Golf Tips for Avoiding Shanks
By Superstition Mountain Golf Instructor, PGA Golf Professional Dan Williams
Very few words scare a golfer more than the dreaded “S” word … with the possible exception of five-hour rounds! For some, it’s terrible etiquette to even say the word out loud. It’s an almost mythical thing that can seemingly happen out of nowhere and for no particular reason. But the truth is that the shanks are not some curse that requires a magic spell to overcome. The shanks are simply a bad shot that can happen because of a physical issue, mental issue or just because we all hit bad shots sometimes.
Before we try to “fix” anything, let’s make sure we know what a shank is and what it tells us. A shank occurs when the hosel of the club strikes the ball rather than the clubface. That’s it. It doesn’t mean you didn’t keep your head down or that you failed in any other swing technique necessarily. An error in your swing certainly occurred, but the shank itself doesn’t tell us anything about what specific error occurred. All we know is, you tried to hit the center of the face and missed. So, here are five common things I see when people are having issues with this shot and what you can do to correct them.
If you are standing too close to the ball, you will move the hosel of the club closer to the ball. Even if you set the clubface square to the ball at address, your swing might be naturally moving too far away from you, exposing the hosel to the ball. Although this isn’t always the issue, this is probably the easiest and most simple solution. Try standing further away from the ball at address.
If the club face is open at impact, which means it is pointed slightly away from you, you are bringing the hosel of your club closer to the ball which means you are at risk of a shank. If your solid shots tend to miss to the right or curve to the right (for a right-handed golfer), you probably have an open clubface. If this is you, check your grip. If the back of your lead hand is pointed toward the target, your grip might be “weak” which can cause the clubface to be open. If you turn your lead hand so your palm faces your body, this is called “strengthening” your grip which can help close the face without changing your swing.
Outside Club Path
If you have an outside-to-inside swing path, the hosel of the club is getting closer to the ball, which again, is putting you at risk of a shank. If your solid shots tend to pull left (for a right-handed golfer) or result in big slices, you probably have an outside swing path. Start by putting a headcover just outside the ball in a way that if your swing path gets outside the ball, you’ll hit the headcover before you hit the ball. This way you will have to adjust the path of your swing to a more neutral path or inside to out.
Being Too Focused On Results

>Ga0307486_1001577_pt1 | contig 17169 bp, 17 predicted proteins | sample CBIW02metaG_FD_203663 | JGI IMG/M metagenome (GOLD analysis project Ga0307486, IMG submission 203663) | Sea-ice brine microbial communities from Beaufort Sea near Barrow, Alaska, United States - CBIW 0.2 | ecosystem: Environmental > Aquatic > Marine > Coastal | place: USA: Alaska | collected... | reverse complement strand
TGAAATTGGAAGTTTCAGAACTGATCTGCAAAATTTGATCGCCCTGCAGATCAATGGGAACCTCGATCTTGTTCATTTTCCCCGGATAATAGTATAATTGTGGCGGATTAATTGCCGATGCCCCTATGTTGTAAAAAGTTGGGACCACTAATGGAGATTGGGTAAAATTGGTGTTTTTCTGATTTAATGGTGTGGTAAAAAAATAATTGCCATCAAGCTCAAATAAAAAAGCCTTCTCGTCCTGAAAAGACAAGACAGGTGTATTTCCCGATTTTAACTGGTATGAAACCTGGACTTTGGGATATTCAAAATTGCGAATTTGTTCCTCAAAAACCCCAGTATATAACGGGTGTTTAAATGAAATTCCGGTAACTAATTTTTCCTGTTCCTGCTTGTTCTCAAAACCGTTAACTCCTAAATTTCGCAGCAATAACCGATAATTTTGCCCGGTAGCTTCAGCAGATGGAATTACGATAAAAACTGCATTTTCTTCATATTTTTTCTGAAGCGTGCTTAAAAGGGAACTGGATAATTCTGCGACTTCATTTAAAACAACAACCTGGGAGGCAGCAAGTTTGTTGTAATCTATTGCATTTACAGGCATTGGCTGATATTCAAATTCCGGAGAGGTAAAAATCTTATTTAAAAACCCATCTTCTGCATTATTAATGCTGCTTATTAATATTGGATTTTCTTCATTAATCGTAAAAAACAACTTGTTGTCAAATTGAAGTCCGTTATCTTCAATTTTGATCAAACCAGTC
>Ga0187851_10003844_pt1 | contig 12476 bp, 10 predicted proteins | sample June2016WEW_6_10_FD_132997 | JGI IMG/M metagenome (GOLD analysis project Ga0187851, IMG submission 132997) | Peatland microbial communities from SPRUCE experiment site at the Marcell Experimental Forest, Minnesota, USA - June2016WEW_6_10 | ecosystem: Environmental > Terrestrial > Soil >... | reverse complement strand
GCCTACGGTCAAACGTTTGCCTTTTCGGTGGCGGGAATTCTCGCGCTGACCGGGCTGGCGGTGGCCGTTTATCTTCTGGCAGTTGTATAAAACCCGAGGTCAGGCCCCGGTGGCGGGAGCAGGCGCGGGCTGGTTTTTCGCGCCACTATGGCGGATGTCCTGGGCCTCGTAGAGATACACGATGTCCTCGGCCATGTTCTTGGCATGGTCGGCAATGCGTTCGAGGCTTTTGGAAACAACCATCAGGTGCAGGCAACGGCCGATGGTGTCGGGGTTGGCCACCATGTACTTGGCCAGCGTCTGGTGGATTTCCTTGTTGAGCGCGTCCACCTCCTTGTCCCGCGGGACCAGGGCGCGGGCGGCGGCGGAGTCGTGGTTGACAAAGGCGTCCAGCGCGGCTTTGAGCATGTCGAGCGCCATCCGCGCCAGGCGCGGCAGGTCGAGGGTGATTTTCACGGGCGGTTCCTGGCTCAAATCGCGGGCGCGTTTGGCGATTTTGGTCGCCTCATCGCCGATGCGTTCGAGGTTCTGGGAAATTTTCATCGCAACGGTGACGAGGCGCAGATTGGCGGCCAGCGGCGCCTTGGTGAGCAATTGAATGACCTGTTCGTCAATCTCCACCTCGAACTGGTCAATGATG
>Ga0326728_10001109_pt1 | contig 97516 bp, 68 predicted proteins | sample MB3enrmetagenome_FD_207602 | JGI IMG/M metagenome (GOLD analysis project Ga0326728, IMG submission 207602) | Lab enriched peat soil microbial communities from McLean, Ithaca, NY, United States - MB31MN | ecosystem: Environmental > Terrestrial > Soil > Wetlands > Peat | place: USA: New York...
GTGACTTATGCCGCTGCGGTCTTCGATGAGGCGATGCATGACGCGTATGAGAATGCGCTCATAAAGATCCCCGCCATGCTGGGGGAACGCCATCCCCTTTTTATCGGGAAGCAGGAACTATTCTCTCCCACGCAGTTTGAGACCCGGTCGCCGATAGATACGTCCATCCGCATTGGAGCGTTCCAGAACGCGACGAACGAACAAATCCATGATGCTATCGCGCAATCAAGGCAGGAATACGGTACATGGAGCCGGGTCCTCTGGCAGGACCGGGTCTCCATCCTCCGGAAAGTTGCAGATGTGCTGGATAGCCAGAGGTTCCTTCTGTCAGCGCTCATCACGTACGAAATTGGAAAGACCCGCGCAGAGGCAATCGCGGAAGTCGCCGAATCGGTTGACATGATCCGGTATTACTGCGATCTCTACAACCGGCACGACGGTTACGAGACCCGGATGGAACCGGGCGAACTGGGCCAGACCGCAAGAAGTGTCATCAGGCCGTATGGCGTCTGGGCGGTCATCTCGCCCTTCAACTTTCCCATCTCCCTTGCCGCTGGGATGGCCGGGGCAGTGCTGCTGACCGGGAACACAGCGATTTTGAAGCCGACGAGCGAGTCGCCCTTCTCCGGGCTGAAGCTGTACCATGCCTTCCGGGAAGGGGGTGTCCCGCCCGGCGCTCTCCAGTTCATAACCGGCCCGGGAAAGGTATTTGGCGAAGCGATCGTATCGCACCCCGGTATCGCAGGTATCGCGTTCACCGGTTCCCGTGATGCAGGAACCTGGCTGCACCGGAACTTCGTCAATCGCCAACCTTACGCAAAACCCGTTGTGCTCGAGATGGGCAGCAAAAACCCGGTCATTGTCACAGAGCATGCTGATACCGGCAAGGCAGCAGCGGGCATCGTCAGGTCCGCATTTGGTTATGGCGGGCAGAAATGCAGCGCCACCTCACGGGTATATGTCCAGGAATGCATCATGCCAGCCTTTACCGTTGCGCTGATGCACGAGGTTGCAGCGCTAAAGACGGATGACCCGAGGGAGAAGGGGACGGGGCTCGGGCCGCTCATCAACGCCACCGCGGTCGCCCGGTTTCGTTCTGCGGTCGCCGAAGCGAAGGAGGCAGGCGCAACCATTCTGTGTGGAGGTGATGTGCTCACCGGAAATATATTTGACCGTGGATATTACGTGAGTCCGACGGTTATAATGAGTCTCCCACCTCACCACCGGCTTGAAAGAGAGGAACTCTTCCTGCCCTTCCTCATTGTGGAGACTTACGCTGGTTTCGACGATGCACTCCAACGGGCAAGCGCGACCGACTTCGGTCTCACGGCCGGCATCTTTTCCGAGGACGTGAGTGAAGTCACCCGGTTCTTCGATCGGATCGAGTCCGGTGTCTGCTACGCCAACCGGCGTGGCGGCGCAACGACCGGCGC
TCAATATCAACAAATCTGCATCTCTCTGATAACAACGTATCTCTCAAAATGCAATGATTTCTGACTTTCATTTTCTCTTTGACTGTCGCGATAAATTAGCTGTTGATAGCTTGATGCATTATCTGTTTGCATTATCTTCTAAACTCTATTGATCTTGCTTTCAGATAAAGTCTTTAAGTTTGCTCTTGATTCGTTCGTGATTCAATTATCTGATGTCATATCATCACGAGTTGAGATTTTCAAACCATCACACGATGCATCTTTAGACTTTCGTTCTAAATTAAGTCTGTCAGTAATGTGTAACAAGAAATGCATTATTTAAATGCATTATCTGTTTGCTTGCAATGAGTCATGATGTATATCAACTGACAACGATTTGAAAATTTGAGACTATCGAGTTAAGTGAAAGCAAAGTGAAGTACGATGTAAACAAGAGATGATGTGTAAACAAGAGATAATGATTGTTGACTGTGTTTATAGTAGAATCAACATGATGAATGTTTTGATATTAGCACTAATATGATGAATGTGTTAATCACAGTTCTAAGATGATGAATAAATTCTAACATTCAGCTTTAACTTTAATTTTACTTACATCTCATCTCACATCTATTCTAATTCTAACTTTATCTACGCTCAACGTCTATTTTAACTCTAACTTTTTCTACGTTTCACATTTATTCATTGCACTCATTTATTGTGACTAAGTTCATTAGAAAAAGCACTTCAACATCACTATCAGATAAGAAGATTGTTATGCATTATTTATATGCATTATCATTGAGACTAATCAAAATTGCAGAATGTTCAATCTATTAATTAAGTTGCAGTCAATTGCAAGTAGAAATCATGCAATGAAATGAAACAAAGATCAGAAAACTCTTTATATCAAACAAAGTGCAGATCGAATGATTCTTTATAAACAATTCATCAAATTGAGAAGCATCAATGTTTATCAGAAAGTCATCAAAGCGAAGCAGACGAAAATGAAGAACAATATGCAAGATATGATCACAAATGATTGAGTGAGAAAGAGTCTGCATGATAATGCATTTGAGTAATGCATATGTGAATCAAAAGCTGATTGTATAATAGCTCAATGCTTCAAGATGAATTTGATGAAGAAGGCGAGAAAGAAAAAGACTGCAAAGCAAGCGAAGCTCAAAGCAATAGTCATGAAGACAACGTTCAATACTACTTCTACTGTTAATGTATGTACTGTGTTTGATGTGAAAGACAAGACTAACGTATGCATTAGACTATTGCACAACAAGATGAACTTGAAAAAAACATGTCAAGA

Now we get to the hard stuff…
Our brains are very powerful, and what we think about can change how our muscles work. Focusing on having a certain result, or not having a certain result, can distract us from our own technique and cause us to make errors. You may have hit a bunch of great shots already and you get to the last hole, and you really want to hit it close. Then, out of nowhere, you hit the hosel and the ball flies into the desert. I believe all golfers should have a simple and consistent pre-shot routine. This means you are doing basically the same thing before every full swing you make. For example, I look at my target from behind the ball, make two slow practice swings exaggerating my path, then aim the face, set my feet, grip the club, take one last look at the target and swing. You certainly don’t need to do that specific routine, but having a consistent routine will keep you focused on your process and this will help you avoid any outside distractions that could cause you to have an unexpected shank.
This one applies to poor impact in general, but a shank is certainly poor contact. A simple thought right before you swing is a great way to help your consistency. Having multiple swing thoughts per round or even per swing is a recipe for disaster. The more things you are trying to think about, the less likely you are to be able to execute. If you are trying to keep your head down and keep your lead arm straight and make a big shoulder turn and start your swing from the ground up and get forward shaft lean at impact and swing to a full finish … you are overthinking things and are unlikely to control your impact. If you are trying to make a big turn, keep your lead arm straight and lean the shaft at impact, you are still probably overthinking and are going to have a hard time with consistent impact. If you are thinking of one thing and that one thing is consistent for most of your swings you are on a much better path to consistent impact.
In conclusion, keeping things simple is almost always the best way to improve. The last thing you want to do is try a bunch of random ideas with no connection to why they will fix your problem. Keep it simple and keep the hosel away from the golf ball!
Interested in improving your game? Reach out to the golf instruction team at Superstition Mountain Golf and Country Club today.